Sea O Erin, Hasty House Farms' colt, led from start but Jockey Ken Church needed driving finish to hold off Smoke Screen in $54,700 Charles W. Bidwill Memorial Handicap at Hawthorne, Chicago.
Cornelius Shields, white-haired banker-yachtsman, maneuvered Stardust to pair of victories, led Long Island Sound International One-Design skippers to 4-1 triumph over Royal Bermuda Yacht Club sailors as U.S. won Amorita Cup for eighth time at Rye, N.Y. Veteran Sailor Shields then loaned his sloop Aileen to Bermuda's Sir N. Bayard Dill, used Bus Mosbacher's Susan to beat rival 2-0 in special match races.
Guy Lombardo's blue-and-yellow Tempo VII, with speed-loving Danny Foster at wheel, roared down windswept Pasquotank River, outsped Joe Schoenith's Gale V by more than 300 yards to win International Cup regatta at Elizabeth City, N.C.
Max Evans, little-known 34-year-old Utica, Mich, pro, moved into contention on third round, finished with three-under-par 67 to whip hot-tempered Tommy Bolt of Chattanooga and Don Fairfield of Casey, Ill. by three strokes in Long Island Rotary Open at Huntington, N.Y.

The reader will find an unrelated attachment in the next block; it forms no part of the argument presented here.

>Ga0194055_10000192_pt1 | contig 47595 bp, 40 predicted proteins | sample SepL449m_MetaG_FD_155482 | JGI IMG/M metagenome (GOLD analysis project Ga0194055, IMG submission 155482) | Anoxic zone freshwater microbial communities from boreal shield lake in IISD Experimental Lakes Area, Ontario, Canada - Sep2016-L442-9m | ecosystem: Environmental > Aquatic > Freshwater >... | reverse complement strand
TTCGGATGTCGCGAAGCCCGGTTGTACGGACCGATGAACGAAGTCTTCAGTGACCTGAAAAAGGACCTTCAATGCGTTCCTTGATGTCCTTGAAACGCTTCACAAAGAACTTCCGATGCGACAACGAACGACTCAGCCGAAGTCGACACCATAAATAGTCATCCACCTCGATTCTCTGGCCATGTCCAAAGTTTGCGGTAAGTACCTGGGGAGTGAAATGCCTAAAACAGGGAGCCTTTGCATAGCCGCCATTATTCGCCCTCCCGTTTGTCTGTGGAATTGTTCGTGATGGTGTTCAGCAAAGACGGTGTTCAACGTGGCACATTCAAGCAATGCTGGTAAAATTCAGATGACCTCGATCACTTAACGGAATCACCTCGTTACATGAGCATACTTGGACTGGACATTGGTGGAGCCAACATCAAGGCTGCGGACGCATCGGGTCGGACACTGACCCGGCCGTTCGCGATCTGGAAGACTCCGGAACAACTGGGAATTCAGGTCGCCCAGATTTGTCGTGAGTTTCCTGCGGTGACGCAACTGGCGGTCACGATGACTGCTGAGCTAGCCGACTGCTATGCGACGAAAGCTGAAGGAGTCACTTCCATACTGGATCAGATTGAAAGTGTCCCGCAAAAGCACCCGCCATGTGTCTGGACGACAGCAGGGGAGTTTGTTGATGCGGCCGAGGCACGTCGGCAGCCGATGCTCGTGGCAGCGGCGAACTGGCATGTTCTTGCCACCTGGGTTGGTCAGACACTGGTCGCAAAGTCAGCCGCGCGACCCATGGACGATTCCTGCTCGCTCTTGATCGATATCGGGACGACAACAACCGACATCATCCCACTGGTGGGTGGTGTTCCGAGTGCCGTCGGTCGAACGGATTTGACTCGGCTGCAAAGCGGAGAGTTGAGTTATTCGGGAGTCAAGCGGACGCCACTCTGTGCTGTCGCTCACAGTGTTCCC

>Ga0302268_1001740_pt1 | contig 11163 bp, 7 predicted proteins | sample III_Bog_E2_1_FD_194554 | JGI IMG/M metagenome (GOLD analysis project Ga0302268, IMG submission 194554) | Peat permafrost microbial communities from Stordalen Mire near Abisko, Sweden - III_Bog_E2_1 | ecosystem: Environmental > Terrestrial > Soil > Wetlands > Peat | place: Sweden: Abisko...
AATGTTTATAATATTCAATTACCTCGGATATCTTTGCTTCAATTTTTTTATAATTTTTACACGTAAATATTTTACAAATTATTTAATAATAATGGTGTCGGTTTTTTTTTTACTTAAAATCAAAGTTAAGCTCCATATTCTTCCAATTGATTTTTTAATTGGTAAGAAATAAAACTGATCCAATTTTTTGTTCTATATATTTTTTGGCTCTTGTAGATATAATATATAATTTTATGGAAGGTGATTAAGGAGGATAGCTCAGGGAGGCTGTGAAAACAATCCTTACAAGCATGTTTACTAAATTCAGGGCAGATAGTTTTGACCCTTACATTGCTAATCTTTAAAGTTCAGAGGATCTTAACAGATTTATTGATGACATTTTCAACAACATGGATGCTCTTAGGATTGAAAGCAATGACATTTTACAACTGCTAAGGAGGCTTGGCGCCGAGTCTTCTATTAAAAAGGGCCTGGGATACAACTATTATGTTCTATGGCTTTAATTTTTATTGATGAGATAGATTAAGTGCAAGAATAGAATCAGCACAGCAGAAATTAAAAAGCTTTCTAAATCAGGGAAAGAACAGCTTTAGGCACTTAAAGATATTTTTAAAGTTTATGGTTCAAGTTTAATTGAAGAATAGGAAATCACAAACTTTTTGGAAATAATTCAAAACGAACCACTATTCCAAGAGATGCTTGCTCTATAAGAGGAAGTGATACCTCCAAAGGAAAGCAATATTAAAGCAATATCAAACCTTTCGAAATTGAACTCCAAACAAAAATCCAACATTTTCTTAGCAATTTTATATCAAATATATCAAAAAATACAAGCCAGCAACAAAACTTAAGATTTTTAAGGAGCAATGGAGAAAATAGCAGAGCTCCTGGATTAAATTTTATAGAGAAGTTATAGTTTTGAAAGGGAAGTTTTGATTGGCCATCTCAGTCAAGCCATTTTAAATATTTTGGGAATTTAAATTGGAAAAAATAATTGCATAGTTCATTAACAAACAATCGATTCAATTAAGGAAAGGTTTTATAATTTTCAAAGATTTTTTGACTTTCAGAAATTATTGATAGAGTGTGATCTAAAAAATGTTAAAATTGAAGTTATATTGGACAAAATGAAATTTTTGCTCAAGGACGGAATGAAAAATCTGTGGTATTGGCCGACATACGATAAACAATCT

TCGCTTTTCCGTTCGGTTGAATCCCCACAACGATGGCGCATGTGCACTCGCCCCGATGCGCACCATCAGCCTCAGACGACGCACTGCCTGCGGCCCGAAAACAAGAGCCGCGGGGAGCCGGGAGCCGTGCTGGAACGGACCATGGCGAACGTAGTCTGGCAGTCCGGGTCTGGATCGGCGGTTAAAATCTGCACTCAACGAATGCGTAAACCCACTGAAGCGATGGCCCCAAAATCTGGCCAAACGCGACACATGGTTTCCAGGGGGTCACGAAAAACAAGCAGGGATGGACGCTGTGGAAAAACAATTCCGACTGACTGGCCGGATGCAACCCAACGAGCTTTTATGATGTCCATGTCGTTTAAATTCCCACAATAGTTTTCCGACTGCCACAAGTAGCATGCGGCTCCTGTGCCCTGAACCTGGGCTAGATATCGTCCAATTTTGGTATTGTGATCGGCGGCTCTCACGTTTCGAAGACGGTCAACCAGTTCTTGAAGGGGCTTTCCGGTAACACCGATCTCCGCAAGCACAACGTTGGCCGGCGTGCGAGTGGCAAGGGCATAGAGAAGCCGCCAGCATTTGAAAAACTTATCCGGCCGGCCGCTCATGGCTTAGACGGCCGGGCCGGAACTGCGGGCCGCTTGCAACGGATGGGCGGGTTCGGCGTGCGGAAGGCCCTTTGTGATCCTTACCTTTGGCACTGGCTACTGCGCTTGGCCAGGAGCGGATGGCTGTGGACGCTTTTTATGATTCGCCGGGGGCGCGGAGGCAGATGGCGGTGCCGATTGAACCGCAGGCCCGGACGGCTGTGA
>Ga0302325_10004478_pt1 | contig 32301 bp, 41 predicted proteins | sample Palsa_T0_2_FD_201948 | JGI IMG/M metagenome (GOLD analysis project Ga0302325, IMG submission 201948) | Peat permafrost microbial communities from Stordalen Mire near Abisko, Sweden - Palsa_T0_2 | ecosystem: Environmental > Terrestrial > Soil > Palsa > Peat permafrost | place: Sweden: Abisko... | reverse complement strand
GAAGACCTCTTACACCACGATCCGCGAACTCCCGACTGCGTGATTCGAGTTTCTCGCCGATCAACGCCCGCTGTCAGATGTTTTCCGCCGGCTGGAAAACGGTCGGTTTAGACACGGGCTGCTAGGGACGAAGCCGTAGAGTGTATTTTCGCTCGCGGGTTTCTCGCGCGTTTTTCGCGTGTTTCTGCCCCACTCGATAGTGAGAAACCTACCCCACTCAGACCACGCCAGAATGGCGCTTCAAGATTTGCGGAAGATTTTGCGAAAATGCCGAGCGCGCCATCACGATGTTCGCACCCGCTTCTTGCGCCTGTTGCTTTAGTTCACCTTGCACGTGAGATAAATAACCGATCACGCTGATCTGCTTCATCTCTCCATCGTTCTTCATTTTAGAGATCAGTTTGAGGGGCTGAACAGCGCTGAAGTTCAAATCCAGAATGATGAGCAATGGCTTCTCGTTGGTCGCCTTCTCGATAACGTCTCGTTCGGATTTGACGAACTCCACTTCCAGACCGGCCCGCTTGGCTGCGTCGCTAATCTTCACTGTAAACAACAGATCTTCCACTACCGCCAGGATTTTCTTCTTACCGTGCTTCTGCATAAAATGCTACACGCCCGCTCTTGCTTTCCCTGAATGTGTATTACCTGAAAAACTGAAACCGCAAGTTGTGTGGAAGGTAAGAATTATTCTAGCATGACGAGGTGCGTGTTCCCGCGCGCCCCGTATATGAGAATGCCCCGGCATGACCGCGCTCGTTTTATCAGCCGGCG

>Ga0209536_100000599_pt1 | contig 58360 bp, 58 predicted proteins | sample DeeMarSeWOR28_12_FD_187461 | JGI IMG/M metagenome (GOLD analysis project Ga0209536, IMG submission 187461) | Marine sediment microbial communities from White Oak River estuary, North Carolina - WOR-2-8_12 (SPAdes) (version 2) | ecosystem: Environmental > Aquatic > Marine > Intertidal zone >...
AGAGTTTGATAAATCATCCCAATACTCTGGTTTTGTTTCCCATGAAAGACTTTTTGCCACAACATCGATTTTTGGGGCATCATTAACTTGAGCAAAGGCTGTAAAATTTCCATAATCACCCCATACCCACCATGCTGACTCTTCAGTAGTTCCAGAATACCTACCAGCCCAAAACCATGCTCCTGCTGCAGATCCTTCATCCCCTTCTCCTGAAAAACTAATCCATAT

John Wood Platt, 57-year-old Bethlehem, Pa. insurance man, lost only one hole, overwhelmed George Studinger of San Francisco 5 and 4 to win USGA senior championship at Nashville, Tenn.
Tony Trabert, target of professional promoters since he won national championship, dropped first set (4-6) to old sparring partner Vic Seixas, stormed back to take next three (6-3, 6-4, 7-5) for Pacific Coast title at Berkeley, Calif., settled down to ponder offers to turn pro.
Clarence Faulk, 52-year-old duck-and-goose-caller manufacturer from Lake Charles, La., split autumn air with piercing "screamer" and "high ball," followed with low-pitched "murmur" and "chuckle" of contented fowl, won world goose-calling championship at Missouri Valley, Iowa.
DIED—James Dean, 24, Hollywood movie star (East of Eden), daring sports-car racer; of injuries suffered when his new $7,000 Porsche Spyder was involved in crash with another car at Cholame, Calif.
DIED—Allen Drumheller Sr., 61, prominent Walla Walla, Wash, horse trainer, first chairman of Washington State Racing Commission? onetime world champion rodeo star; of heart attack, at San Francisco, Calif. Drumheller saddled 643 winners who earned $2,424,702 in 15 years, ranked fourth among U.S. trainers in 1955.